The Model Confidence Set

Authors

  • Peter R. Hansen,

    1. Dept. of Economics, Stanford University, 579 Serra Mall, Stanford, CA 94305-6072, U.S.A. and CREATES; peter.hansen@stanford.edu
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  • Asger Lunde,

    1. School of Economics and Management, Aarhus University, Bartholins Allé 10, Aarhus, Denmark and CREATES; alunde@econ.au.dk
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  • James M. Nason

    1. Federal Reserve Bank of Philadelphia, Ten Independence Mall, Philadelphia, PA 19106-1574, U.S.A.; Jim.Nason@phil.frb.org
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    • The authors thank Joe Romano, Barbara Rossi, Jim Stock, Michael Wolf, and seminar participants at several institutions and the NBER Summer Institute for valuable comments, and Thomas Trimbur for sharing his code for the Baxter–King filter. The Ox language of Doornik (2006) was used to perform the calculations reported here. The first two authors are grateful for financial support from the Danish Research Agency, Grant 24-00-0363, and thank the Federal Reserve Bank of Atlanta for its support and hospitality during several visits. The views in this paper should not be attributed to either the Federal Reserve Bank of Philadelphia or the Federal Reserve System, or any of its staff. The Center for Research in Econometric Analysis of Time Series (CREATES) is a research center at Aarhus University funded by the Danish National Research Foundation.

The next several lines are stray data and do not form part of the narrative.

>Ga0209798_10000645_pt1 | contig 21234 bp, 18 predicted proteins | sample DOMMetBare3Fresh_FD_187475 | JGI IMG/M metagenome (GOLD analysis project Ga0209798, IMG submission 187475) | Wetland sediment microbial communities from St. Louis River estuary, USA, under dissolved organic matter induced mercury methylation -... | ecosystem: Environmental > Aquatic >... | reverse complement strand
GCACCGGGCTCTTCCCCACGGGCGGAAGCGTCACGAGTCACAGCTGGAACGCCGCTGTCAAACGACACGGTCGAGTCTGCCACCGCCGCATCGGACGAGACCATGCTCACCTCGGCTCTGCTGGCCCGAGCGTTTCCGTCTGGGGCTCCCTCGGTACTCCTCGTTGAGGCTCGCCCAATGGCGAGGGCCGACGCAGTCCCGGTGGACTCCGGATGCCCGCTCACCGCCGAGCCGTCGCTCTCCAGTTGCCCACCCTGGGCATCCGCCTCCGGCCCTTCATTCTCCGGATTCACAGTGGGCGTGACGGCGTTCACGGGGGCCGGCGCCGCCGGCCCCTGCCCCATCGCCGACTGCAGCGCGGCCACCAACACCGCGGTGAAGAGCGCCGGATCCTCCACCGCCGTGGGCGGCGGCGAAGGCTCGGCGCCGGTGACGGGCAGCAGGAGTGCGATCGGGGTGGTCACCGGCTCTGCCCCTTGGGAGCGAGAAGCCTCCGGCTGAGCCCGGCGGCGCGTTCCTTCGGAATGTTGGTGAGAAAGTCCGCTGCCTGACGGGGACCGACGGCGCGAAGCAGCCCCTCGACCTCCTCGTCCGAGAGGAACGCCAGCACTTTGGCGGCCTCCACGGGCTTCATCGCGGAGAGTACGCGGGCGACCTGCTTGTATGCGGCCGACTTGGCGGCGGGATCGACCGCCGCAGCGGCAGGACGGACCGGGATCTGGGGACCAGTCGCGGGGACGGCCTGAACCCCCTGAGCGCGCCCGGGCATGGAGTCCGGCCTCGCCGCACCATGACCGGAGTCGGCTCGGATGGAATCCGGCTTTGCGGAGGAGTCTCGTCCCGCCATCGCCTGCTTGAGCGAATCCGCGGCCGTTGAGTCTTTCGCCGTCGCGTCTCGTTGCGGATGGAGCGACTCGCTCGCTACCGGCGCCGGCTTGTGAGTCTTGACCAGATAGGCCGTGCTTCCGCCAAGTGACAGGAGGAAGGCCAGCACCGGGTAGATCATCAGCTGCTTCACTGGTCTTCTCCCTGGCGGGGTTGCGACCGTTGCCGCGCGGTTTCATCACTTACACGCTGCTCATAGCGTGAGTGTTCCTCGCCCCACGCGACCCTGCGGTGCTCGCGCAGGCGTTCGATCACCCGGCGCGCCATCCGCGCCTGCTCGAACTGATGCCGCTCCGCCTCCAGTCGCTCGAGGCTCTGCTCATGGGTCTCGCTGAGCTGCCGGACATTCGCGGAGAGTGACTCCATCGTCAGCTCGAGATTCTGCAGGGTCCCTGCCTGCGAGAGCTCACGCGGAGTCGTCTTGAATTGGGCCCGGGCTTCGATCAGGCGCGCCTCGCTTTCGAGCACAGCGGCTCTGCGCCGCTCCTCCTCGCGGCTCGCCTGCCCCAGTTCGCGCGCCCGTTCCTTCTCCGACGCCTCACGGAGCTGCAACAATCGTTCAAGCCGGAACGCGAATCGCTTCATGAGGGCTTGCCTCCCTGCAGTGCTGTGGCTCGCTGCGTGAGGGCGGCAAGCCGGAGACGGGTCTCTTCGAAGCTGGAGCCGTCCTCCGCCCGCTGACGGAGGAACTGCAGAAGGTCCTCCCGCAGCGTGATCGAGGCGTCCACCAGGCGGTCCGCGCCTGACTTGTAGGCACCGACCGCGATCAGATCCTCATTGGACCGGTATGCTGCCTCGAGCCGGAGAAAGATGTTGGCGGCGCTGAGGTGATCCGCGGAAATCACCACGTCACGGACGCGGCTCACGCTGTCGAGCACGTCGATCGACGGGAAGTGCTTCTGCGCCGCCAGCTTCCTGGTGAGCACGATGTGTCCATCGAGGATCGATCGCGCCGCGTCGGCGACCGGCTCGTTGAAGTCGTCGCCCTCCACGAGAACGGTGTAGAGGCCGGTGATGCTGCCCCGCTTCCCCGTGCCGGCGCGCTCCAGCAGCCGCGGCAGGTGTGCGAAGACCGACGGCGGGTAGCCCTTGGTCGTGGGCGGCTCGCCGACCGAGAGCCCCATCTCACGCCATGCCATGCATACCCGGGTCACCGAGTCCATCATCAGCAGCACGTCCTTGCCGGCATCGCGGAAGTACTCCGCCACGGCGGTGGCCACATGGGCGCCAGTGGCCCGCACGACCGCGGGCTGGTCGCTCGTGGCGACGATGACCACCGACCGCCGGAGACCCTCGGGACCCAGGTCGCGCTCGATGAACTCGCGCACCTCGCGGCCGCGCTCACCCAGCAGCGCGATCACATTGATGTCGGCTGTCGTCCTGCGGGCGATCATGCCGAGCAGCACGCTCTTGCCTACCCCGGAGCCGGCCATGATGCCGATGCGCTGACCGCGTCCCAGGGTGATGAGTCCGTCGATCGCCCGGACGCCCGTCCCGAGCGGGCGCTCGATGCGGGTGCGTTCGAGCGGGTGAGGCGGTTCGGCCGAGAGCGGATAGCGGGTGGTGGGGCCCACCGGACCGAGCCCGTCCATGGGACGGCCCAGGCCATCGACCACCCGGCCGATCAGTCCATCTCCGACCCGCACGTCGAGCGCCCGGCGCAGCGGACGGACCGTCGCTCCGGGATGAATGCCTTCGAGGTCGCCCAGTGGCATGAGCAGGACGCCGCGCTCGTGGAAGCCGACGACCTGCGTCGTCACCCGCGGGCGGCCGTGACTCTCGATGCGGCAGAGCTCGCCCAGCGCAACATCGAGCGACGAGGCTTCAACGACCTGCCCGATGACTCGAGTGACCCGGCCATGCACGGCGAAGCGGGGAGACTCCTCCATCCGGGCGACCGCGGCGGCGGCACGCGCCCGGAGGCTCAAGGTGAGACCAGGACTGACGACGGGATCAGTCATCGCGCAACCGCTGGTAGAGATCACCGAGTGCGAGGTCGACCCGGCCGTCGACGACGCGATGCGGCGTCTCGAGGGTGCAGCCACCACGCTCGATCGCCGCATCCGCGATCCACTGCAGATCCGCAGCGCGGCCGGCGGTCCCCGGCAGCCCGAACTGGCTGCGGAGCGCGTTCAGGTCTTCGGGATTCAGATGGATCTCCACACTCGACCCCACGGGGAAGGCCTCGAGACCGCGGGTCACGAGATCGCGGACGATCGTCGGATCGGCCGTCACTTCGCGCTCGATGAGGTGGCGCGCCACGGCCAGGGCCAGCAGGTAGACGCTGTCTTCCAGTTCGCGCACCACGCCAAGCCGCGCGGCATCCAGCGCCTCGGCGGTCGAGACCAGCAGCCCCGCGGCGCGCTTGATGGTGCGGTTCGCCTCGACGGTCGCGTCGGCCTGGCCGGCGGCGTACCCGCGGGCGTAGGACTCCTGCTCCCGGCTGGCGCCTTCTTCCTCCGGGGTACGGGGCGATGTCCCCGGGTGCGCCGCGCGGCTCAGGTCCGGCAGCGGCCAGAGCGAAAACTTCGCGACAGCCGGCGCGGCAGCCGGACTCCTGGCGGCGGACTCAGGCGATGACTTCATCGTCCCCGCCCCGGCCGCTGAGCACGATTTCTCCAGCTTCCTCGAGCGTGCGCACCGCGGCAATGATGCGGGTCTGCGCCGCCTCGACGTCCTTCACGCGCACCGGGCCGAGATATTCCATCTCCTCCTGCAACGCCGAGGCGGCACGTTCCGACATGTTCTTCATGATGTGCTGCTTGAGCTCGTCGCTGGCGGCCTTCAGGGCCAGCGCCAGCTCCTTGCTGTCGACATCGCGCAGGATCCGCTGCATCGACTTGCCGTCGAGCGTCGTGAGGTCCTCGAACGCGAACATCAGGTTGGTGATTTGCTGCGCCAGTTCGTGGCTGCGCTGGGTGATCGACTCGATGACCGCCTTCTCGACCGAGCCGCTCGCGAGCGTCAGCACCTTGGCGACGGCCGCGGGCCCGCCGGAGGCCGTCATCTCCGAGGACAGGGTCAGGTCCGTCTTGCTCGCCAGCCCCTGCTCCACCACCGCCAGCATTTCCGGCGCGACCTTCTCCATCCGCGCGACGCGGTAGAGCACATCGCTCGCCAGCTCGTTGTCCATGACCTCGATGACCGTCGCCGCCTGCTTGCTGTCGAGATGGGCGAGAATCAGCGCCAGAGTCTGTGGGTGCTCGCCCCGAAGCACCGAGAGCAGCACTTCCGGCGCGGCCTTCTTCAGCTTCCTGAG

Abstract

This paper introduces the model confidence set (MCS) and applies it to the selection of models. A MCS is a set of models that is constructed such that it will contain the best model with a given level of confidence. The MCS is in this sense analogous to a confidence interval for a parameter. The MCS acknowledges the limitations of the data, such that uninformative data yield a MCS with many models, whereas informative data yield a MCS with only a few models. The MCS procedure does not assume that a particular model is the true model; in fact, the MCS procedure can be used to compare more general objects, beyond the comparison of models. We apply the MCS procedure to two empirical problems. First, we revisit the inflation forecasting problem posed by Stock and Watson (1999), and compute the MCS for their set of inflation forecasts. Second, we compare a number of Taylor rule regressions and determine the MCS of the best regression in terms of in-sample likelihood criteria.

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